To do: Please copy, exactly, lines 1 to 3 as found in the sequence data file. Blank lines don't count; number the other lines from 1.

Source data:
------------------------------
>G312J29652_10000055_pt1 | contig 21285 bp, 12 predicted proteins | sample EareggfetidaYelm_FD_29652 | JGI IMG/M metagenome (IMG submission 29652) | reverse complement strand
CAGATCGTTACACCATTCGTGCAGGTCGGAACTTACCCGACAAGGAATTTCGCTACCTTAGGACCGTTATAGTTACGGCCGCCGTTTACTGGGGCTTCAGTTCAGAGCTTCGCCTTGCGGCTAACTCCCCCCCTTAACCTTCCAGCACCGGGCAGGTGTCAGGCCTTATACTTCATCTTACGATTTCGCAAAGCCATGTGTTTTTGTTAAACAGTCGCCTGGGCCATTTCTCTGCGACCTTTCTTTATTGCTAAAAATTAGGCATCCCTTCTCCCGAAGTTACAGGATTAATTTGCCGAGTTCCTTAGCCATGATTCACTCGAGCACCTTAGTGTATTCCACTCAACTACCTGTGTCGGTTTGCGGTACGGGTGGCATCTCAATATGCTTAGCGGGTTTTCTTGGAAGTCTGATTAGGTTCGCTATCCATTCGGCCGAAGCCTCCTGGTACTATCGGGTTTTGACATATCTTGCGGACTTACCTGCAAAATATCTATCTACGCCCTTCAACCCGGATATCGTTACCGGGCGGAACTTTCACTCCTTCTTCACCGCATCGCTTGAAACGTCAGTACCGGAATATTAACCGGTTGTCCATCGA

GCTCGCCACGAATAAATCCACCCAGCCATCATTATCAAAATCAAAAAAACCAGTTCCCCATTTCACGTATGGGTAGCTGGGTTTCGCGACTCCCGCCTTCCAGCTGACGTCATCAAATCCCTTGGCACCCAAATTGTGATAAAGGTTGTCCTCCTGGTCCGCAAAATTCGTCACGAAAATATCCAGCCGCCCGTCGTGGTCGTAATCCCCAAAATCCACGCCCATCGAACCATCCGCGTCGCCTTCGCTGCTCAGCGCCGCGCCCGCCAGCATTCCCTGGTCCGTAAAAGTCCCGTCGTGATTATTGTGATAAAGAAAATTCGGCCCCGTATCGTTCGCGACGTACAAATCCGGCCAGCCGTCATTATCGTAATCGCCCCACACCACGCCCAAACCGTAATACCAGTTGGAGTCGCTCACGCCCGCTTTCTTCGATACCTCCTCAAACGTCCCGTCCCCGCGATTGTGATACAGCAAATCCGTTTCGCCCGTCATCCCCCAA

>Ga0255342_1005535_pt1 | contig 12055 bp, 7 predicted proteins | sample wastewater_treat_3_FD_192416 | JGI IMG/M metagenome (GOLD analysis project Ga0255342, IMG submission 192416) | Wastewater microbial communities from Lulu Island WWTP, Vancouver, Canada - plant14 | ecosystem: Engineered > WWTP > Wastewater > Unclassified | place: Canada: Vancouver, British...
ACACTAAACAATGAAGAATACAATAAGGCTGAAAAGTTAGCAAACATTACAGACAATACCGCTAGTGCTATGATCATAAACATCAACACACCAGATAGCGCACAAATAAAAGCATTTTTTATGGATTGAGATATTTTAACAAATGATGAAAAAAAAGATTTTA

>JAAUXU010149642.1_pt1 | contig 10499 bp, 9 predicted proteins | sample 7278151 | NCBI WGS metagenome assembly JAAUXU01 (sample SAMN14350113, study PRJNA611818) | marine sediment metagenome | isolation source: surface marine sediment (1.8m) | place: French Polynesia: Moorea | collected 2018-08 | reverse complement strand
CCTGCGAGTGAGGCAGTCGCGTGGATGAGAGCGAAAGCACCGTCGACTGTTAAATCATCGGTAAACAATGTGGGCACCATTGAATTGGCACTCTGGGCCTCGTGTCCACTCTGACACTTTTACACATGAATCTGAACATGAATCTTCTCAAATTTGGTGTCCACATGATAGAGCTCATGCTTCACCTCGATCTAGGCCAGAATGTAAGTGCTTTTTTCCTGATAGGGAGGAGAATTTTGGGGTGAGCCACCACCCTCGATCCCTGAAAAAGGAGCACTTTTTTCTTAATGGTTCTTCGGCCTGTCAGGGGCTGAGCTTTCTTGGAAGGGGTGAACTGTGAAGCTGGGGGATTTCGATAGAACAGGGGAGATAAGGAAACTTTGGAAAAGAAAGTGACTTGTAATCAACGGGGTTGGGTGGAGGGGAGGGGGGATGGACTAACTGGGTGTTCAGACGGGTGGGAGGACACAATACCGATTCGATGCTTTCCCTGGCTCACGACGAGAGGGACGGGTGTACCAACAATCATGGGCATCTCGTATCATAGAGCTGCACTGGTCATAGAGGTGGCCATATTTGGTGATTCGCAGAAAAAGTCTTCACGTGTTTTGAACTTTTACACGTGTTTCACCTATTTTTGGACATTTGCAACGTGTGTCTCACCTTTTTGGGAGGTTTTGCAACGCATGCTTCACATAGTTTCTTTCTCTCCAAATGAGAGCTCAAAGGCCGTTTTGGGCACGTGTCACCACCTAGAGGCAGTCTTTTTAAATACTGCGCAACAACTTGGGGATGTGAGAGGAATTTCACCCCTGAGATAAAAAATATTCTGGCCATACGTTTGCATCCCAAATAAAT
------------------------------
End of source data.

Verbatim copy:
>G312J29652_10000055_pt1 | contig 21285 bp, 12 predicted proteins | sample EareggfetidaYelm_FD_29652 | JGI IMG/M metagenome (IMG submission 29652) | reverse complement strand
CAGATCGTTACACCATTCGTGCAGGTCGGAACTTACCCGACAAGGAATTTCGCTACCTTAGGACCGTTATAGTTACGGCCGCCGTTTACTGGGGCTTCAGTTCAGAGCTTCGCCTTGCGGCTAACTCCCCCCCTTAACCTTCCAGCACCGGGCAGGTGTCAGGCCTTATACTTCATCTTACGATTTCGCAAAGCCATGTGTTTTTGTTAAACAGTCGCCTGGGCCATTTCTCTGCGACCTTTCTTTATTGCTAAAAATTAGGCATCCCTTCTCCCGAAGTTACAGGATTAATTTGCCGAGTTCCTTAGCCATGATTCACTCGAGCACCTTAGTGTATTCCACTCAACTACCTGTGTCGGTTTGCGGTACGGGTGGCATCTCAATATGCTTAGCGGGTTTTCTTGGAAGTCTGATTAGGTTCGCTATCCATTCGGCCGAAGCCTCCTGGTACTATCGGGTTTTGACATATCTTGCGGACTTACCTGCAAAATATCTATCTACGCCCTTCAACCCGGATATCGTTACCGGGCGGAACTTTCACTCCTTCTTCACCGCATCGCTTGAAACGTCAGTACCGGAATATTAACCGGTTGTCCATCGA

GCTCGCCACGAATAAATCCACCCAGCCATCATTATCAAAATCAAAAAAACCAGTTCCCCATTTCACGTATGGGTAGCTGGGTTTCGCGACTCCCGCCTTCCAGCTGACGTCATCAAATCCCTTGGCACCCAAATTGTGATAAAGGTTGTCCTCCTGGTCCGCAAAATTCGTCACGAAAATATCCAGCCGCCCGTCGTGGTCGTAATCCCCAAAATCCACGCCCATCGAACCATCCGCGTCGCCTTCGCTGCTCAGCGCCGCGCCCGCCAGCATTCCCTGGTCCGTAAAAGTCCCGTCGTGATTATTGTGATAAAGAAAATTCGGCCCCGTATCGTTCGCGACGTACAAATCCGGCCAGCCGTCATTATCGTAATCGCCCCACACCACGCCCAAACCGTAATACCAGTTGGAGTCGCTCACGCCCGCTTTCTTCGATACCTCCTCAAACGTCCCGTCCCCGCGATTGTGATACAGCAAATCCGTTTCGCCCGTCATCCCCCAA